The wave-shaped signal, which was previously dubbed 'the wave of death', had already been measured by researchers in Nijmegen in the brains of rats that had just been decapitated. The rats had already had electrodes implanted in their brains before the experiment. Some minimal brain activity continues immediately after the decapitation, but after approximately a minute a strong wave-shaped signal can be measured, after which the brain activity ceases. This has raised the question of whether the wave is a reliable indication of the onset of brain death. If the phenomenon could also be measured in humans, would this give doctors a reliable means of establishing brain death?
The researchers from the University of Twente did not carry out new measurements on rats, but used a computational model to seek an explanation for the occurrence of the wave. And the explanation is relatively simple. To reach this conclusion, PhD student Bas-Jan Zandt carried out calculations based on a single neuron. The human brain is made up of billions of neurons. When they become active, or in other words when they 'fire', a voltage peak occurs between the interior of the nerve cell and its external environment. Charged particles -- ions -- then flow through special channels in the cell wall. These then have to be pumped back in again by the cell.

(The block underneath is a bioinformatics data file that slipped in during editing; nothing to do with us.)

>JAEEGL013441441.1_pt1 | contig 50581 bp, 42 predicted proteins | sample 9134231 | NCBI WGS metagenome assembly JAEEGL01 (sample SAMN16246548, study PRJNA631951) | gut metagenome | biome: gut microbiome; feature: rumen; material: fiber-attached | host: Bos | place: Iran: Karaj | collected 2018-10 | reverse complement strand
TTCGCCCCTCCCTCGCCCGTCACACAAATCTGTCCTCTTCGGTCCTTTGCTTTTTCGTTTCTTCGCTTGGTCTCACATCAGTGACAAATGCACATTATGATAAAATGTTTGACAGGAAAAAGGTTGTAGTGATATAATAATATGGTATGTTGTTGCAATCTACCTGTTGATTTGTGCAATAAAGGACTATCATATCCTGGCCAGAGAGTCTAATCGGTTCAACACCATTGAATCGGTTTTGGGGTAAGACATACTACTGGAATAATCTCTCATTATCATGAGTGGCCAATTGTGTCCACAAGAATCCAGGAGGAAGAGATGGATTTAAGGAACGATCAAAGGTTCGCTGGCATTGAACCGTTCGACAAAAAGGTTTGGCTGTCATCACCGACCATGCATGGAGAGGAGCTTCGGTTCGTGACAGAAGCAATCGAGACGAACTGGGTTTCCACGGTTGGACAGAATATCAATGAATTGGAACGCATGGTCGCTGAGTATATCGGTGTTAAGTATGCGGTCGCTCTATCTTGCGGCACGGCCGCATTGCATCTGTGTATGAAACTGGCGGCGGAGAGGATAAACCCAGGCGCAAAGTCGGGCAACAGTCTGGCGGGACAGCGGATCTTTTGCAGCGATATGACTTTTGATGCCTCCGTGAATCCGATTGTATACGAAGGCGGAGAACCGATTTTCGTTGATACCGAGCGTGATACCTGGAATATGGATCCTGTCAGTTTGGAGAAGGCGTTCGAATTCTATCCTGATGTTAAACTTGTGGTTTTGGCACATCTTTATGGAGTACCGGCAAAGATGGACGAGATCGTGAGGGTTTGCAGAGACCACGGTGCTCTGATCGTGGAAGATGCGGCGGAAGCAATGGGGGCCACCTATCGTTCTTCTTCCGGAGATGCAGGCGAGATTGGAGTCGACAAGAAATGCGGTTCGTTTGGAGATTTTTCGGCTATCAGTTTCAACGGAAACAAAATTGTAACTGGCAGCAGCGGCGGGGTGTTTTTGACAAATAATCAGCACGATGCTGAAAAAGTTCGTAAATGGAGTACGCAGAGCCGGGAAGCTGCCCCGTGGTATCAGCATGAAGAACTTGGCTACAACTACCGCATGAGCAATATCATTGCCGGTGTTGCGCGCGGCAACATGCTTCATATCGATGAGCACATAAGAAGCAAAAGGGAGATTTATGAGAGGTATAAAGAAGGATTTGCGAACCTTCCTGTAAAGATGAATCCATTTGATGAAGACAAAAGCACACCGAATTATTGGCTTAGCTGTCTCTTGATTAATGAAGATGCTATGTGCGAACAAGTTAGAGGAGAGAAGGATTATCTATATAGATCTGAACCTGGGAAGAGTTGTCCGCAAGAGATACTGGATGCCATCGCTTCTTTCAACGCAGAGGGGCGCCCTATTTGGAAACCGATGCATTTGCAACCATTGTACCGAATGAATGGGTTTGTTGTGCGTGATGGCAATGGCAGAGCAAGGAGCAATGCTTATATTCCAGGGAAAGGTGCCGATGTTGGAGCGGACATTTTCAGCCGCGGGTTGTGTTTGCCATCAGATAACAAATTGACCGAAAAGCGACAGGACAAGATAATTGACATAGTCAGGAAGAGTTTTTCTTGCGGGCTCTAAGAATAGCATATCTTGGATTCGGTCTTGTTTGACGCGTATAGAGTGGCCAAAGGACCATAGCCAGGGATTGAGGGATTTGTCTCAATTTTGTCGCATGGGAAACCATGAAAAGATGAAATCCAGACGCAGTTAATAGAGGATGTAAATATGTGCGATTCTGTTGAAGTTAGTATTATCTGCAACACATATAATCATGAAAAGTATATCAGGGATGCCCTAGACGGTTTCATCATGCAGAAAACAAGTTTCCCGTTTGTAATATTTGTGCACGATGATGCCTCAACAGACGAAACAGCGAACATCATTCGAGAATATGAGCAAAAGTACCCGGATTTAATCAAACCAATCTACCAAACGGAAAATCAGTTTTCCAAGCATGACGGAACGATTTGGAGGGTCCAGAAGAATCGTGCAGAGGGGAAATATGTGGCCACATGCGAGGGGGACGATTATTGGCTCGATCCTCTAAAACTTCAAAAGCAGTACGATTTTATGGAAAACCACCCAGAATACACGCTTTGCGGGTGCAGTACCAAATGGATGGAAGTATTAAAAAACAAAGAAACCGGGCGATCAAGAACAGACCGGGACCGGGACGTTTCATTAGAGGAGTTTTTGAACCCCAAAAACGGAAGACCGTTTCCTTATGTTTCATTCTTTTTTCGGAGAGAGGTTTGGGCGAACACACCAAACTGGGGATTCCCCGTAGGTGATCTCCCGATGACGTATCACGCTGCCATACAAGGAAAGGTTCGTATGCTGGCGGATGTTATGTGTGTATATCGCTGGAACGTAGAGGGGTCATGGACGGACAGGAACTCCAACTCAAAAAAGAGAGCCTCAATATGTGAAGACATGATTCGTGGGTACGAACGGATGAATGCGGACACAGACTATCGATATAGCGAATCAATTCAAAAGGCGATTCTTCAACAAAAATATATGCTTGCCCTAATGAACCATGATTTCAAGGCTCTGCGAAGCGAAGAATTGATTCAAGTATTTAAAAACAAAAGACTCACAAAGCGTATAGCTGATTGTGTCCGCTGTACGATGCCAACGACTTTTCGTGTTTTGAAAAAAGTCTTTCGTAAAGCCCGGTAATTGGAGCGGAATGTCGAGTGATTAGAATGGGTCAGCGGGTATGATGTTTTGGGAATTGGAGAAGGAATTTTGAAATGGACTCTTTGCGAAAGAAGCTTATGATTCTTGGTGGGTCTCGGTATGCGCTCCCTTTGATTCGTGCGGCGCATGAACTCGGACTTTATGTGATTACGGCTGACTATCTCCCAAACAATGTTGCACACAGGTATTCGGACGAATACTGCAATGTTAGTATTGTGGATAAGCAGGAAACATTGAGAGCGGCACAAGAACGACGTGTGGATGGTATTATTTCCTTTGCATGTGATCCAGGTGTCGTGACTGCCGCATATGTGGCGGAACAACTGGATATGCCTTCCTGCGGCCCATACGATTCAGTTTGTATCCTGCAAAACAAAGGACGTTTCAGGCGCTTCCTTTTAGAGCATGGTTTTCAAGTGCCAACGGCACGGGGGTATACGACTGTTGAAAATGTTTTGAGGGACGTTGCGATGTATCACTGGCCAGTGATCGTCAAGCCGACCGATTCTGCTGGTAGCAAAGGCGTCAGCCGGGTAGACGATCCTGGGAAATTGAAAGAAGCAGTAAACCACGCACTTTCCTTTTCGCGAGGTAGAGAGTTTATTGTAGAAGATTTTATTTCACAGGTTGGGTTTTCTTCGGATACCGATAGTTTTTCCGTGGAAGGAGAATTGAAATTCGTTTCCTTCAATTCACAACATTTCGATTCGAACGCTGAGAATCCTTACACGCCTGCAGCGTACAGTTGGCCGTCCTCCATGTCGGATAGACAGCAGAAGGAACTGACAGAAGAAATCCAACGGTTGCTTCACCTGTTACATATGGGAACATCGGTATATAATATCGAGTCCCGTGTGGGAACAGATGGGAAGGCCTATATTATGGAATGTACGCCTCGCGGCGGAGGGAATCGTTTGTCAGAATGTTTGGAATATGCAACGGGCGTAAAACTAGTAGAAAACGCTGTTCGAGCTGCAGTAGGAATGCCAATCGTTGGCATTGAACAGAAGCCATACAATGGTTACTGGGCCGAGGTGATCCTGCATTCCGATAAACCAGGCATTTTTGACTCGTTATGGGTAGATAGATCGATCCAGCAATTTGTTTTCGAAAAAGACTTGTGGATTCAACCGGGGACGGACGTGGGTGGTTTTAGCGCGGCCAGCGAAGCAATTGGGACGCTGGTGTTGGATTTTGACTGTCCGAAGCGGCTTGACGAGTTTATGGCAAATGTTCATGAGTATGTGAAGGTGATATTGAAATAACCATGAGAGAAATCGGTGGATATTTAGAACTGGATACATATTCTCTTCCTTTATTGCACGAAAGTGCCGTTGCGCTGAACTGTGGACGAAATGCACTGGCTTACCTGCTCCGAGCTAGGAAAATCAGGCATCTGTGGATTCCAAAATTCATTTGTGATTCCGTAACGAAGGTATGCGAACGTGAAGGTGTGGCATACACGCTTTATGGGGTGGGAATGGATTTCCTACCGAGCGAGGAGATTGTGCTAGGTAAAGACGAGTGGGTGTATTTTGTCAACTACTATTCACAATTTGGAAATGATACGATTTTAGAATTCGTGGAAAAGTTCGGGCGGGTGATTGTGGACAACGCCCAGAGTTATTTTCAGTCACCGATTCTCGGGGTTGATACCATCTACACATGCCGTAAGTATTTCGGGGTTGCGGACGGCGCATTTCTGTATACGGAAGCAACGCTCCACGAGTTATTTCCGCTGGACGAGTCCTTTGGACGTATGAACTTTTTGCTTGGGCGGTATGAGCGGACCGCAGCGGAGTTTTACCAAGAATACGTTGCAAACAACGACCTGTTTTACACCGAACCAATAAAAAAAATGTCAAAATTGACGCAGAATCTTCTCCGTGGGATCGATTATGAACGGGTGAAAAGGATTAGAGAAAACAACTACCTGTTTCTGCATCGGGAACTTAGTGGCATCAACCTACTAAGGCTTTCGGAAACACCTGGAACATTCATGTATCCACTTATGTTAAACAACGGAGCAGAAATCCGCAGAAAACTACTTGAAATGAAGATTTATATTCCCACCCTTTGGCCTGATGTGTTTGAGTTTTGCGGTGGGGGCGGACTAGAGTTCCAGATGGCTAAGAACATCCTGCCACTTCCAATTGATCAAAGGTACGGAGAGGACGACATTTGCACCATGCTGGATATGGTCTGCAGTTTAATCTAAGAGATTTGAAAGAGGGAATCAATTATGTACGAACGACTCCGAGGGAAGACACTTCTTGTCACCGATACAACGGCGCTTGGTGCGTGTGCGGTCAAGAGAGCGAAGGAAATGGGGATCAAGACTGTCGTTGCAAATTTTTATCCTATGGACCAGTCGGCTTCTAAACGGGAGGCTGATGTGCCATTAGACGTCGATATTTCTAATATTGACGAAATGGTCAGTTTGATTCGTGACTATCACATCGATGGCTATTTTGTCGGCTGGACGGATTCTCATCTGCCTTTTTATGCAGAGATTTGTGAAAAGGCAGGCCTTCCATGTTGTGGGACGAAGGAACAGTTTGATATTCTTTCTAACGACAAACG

Neuron 'fires until empty'
Oxygen and energy are essential for this pumping action. If they are no longer present, then after a time the neuron will fire, but it will keep on firing until no more ions are present in the cell. It is precisely this phenomenon that is seen as a wave in the EEG signal. After the wave there will be no more activity in the cell, unless oxygen is reintroduced and the pumping action can be resumed. According to the researchers the wave is therefore not the start of an irreversible process. In addition, according to Prof. Michel van Putten -- a neurologist at the Medisch Spectrum Twente and professor at the University of Twente -- a whole range of other factors must be examined before brain death can be unequivocally established. He cites the influence of medication on the process, the functioning of the brain stem and respiration as examples of these factors. "Our research complements that of the researchers from Nijmegen well, but it also shows that 'wave of death' is certainly not an appropriate term for this phenomenon," says Prof. van Putten.
The research was carried out by the Neuroimaging group at the MIRA Institute for Biomedical Technology and Technical Medicine of the University of Twente. The researchers worked in collaboration with neurologists from the Medisch Spectrum Twente hospital (MST) and the Leiden University Medical Centre (LUMC), and with the MIRA Clinical Neurophysiology group.
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